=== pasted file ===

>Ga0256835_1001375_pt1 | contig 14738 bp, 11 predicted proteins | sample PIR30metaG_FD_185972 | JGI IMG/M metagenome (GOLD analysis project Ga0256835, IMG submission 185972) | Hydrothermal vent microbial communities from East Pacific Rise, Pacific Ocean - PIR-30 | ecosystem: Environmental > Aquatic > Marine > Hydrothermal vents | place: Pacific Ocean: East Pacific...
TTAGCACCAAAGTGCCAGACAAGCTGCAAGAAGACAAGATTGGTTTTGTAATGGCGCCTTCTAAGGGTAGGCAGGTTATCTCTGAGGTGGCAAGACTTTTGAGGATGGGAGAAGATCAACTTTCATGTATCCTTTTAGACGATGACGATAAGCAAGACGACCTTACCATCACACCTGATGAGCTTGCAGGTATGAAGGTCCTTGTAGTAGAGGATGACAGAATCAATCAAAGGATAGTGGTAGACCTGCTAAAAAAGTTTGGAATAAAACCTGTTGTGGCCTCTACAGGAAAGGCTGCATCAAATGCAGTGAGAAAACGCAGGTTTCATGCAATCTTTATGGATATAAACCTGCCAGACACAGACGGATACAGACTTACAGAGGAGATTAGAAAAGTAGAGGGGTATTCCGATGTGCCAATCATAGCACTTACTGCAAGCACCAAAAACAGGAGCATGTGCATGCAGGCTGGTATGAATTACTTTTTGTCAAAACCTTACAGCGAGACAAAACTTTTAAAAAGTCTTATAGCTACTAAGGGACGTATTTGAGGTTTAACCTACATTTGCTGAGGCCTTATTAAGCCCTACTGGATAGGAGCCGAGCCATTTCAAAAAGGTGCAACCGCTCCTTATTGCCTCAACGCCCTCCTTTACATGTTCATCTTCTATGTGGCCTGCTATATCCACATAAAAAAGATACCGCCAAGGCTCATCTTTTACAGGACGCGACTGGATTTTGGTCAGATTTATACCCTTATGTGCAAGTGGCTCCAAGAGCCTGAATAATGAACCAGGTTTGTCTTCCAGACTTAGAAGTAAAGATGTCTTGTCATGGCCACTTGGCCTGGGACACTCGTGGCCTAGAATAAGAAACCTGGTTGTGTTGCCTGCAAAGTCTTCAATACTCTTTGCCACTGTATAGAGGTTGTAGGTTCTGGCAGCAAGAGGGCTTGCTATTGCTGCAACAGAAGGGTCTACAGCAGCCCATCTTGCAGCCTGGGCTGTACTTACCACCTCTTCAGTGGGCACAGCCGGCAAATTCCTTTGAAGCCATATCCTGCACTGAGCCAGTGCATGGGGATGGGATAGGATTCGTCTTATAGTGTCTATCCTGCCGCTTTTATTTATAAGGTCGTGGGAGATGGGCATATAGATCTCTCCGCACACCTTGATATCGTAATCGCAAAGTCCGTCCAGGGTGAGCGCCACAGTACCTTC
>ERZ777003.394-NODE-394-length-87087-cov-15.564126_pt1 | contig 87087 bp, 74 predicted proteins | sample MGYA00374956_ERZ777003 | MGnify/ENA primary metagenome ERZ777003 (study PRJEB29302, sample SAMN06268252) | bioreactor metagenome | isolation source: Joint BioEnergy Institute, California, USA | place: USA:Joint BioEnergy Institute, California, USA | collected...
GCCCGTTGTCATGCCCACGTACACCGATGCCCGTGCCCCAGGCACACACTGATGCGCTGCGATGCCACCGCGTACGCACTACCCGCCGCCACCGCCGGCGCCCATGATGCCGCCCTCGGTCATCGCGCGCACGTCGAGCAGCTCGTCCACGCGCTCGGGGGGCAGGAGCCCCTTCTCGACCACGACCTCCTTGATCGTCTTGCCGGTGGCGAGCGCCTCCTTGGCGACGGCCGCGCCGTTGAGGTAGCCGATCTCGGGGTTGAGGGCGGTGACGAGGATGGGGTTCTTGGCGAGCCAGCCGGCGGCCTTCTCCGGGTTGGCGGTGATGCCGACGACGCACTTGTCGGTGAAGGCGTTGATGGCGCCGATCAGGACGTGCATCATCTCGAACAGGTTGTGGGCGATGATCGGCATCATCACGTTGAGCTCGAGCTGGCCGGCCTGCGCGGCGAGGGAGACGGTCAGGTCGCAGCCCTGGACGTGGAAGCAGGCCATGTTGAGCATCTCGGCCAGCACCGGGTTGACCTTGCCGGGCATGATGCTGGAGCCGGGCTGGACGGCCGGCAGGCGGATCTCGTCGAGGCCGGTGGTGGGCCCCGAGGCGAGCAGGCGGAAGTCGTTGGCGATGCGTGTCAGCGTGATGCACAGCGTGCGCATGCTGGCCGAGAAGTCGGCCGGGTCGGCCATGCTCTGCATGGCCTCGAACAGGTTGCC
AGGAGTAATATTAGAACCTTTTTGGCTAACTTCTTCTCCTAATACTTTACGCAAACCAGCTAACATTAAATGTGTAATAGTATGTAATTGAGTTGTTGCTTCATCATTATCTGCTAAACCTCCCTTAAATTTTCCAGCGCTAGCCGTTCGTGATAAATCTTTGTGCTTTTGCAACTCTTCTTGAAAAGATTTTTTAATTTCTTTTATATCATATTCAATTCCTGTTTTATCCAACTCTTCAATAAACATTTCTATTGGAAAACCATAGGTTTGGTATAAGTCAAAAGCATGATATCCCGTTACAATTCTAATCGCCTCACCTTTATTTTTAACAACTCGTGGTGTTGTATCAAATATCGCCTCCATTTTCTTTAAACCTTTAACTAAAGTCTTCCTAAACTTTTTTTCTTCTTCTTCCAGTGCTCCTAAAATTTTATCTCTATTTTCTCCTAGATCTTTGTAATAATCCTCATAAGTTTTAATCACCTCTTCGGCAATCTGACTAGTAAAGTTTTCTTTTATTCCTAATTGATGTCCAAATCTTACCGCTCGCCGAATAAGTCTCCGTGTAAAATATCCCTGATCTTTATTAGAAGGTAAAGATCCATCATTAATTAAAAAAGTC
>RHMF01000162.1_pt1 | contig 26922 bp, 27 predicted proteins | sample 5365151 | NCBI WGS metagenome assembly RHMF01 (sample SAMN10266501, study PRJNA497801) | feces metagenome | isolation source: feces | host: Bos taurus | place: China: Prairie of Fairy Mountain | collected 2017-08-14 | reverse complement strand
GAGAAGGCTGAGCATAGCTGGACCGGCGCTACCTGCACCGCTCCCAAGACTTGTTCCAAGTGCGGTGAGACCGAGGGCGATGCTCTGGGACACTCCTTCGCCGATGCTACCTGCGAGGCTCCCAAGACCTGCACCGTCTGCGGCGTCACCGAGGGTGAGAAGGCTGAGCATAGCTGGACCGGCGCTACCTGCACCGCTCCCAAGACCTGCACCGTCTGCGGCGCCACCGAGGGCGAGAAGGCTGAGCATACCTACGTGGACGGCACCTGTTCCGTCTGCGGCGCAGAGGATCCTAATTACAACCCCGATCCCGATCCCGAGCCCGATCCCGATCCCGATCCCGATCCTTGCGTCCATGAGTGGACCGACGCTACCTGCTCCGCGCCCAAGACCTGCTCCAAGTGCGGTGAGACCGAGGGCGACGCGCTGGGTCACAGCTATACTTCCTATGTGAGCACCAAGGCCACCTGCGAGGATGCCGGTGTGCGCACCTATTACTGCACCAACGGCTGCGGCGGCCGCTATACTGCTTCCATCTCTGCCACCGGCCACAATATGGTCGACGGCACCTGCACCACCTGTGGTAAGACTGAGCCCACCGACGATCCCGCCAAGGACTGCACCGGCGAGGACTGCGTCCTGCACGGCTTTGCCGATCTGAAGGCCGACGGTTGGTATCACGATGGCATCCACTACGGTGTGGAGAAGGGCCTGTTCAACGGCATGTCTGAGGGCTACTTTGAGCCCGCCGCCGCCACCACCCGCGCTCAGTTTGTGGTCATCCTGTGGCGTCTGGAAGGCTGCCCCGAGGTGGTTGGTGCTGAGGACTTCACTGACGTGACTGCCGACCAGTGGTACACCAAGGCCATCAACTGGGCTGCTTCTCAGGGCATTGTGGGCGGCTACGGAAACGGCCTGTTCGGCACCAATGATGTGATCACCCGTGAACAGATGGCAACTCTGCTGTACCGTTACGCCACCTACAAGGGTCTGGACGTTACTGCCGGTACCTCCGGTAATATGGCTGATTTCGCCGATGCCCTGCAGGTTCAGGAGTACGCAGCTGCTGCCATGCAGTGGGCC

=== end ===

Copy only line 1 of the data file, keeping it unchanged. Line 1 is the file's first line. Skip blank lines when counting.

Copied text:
>Ga0256835_1001375_pt1 | contig 14738 bp, 11 predicted proteins | sample PIR30metaG_FD_185972 | JGI IMG/M metagenome (GOLD analysis project Ga0256835, IMG submission 185972) | Hydrothermal vent microbial communities from East Pacific Rise, Pacific Ocean - PIR-30 | ecosystem: Environmental > Aquatic > Marine > Hydrothermal vents | place: Pacific Ocean: East Pacific...